Education reform showing progress in Balochistan despite challenges

Alif Ailaan

Quetta: The Government of Balochistan has invested time and resources in a number of structural and governance reforms since 2013. These reforms have largely been to address the challenges of providing improved infrastructure, devolving key responsibilities, and plugging the shortage of teachers through merit-based recruitment. However, the impact of these reforms is still unclear. This was highlighted in “2013-2018 Five years of education reform: Balochistan Wins, losses and challenges for the future 2018-2023”, a report published by education campaign Alif Ailaan on Tuesday.

The launch of the report was attended by the Minister for Education Mr. Tahir Mehmood Khan and the Minister for Science and Technology Prince Ahmed Ali. Also attending were political representatives from across the country, including Zubeida Jalal, Sardar Hussain Babak, Ahmed Iqbal, Raza Haroon and Usman Ahmed Khan Kakar.

The Balochistan Education Sector Plan (2013-2018) provided a holistic strategy and roadmap for guiding the reforms process over the following five years. It put special emphasis on improving quality, equity and governance. Under BESP, the Balochistan government implemented reform initiatives like real-time monitoring, standardised testing of learning levels, restructuring of governance systems through District Education Authorities (DEA), and improved education financing.

Despite these reform efforts of the provincial government, enrolment, retention, learning outcomes, and school infrastructure all continue to pose substantial challenges to the provincial authorities.

Juman Shah
A lost generation
Time has come to demand quality education in exchange for votes

Alif Ailaan’s detailed report on Balochistan education makes the following recommendations:

  1. The government needs to focus on immediate provision of middle and high schools across the province. To address long distances and low population density, a much higher proportion of high schools must be residential for students and teachers. Additionally, all high schools should have middle school classes added to them.
  2. Number of out of school children between the ages of 10-16 years is twice that of children between the ages of 5-9 years. This represents a major challenge since incorporating children from the former age group into the formal schooling system starting from primary levels is not a viable solution. The government needs to introduce accelerated learning programs that can ensure adequate means for these students to be situated in the formal schooling system.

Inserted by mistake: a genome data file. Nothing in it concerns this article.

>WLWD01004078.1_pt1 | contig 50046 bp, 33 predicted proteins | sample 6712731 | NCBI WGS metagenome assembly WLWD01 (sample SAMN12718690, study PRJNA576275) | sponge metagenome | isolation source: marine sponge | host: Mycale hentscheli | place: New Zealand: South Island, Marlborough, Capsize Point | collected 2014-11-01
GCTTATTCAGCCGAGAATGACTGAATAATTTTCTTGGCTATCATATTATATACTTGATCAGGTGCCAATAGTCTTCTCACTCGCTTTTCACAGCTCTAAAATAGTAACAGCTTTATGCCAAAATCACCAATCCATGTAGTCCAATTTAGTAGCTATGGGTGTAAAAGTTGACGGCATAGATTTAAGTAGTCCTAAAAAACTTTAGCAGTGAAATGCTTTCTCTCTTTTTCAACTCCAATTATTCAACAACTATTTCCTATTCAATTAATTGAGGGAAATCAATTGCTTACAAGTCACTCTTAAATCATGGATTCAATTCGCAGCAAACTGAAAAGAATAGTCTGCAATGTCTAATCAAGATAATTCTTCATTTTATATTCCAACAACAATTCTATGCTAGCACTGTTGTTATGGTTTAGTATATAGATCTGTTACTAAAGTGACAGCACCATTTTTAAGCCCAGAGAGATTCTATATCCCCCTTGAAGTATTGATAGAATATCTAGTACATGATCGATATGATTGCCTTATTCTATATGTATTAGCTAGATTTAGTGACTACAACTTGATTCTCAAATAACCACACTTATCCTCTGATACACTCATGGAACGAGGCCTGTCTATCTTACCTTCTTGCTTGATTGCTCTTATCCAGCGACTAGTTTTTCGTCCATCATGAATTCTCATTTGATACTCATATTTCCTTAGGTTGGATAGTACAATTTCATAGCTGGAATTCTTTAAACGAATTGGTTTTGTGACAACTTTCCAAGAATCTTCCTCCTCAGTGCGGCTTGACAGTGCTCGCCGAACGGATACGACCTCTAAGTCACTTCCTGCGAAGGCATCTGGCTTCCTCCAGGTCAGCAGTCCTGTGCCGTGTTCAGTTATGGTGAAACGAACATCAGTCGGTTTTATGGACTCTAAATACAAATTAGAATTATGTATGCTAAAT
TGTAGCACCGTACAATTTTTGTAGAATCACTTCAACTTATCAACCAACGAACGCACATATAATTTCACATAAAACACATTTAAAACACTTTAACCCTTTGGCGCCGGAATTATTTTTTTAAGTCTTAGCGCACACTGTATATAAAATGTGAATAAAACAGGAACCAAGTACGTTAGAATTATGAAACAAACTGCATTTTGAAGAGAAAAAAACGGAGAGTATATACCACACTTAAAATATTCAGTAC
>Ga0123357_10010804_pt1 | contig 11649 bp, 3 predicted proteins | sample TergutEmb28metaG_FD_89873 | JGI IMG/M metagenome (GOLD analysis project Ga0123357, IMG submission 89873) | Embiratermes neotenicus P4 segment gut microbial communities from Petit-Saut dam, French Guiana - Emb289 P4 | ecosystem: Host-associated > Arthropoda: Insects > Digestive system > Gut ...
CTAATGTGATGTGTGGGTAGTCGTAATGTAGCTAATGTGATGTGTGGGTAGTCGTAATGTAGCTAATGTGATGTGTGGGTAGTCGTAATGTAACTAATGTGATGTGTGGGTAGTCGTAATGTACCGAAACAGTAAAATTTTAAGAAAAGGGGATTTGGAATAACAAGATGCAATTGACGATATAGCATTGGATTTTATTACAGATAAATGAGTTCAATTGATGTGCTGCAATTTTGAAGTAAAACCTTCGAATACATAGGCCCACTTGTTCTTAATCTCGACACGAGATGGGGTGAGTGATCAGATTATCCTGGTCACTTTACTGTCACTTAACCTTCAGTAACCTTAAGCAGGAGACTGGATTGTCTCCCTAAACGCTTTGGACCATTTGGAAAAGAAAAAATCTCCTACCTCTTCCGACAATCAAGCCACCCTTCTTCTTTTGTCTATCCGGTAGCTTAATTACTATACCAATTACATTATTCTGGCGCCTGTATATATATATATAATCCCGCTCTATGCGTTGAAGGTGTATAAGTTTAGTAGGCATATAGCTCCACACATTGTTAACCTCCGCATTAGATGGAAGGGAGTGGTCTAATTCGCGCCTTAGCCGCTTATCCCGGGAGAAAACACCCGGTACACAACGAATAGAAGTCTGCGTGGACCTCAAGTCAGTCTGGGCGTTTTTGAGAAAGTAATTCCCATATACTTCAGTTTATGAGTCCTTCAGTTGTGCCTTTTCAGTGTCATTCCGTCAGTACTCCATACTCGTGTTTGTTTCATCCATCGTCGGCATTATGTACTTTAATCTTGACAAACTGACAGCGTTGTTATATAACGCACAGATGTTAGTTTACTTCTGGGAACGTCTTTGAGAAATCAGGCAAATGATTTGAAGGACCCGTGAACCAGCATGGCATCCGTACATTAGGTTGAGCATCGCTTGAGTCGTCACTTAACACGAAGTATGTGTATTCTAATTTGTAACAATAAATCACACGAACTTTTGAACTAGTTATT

3. The devolution of powers through the cluster management system, and the local and district education groups needs to implemented in a manner where timely decision making can be undertaken with the requisite fiscal powers.
  4. The increase in education budget needs to be met with commensurate increase in the effectiveness of financial management system in order to ensure adequately absorb increased funding. This calls for a focus on not only year on year increases in education allocations, disbursements and utilisation, but also marked improvements in the efficiency with which funds are spent
  5. The Secondary Education Department must focus on improved teaching and learning capacity at all levels to ensure greater participation in the examinations as well as better performance of all students. Simple curbing of cheating without improvement in teaching will not be enough. There is also a need to focus on teacher training targeting improved teaching and learning  of languages through ensuring that teachers and children are able to operate in a learning environment that is most conducive to learning.
  6. A new, and targeted effort to address the most remote thinly populated areas is therefore an urgent priority for Balochistan. This focus will not only elevate access to quality education in these districts but also address sociopolitical concerns about inequitable progress in the province
  7. Invest substantially more in new technologies to solve education challenges in Balochistan. Solar energy can address the absence of electricity across a wide swathe of government schools in Balochistan. Similarly, bespoke language-based digital content can be used to enable and empower teachers across the province.
  8. In order to cater to challenges pertaining to provision of schooling to communities with low population density, the Balochistan Residential Colleges model may need to be expanded to cater to both boys and girls across Balochistan.

At the launch of the report in Quetta, a coalition of 25 organisations, working for the improvement of education in Balochistan, presented the Balochistan Minister for Education Mr. Tahir Mehmood Khan with the Balochistan Education Charter. This charter proposes legislative, management, financial and education quality interventions, which can bring both immediate and long-term impact in Balochistan education’s struggle with enrolment, school infrastructure, and learning outcomes.

Elsewhere on Taleem Do

Alif Ailaan Report

Public fury in Thatta at failing system

Candidates pledge to send own children to govt schools

Hajrah Mumtaz

The push and the pull

Murree enrolment has risen but is that the whole story?

Get the Taleem Do app today and make your voice heard!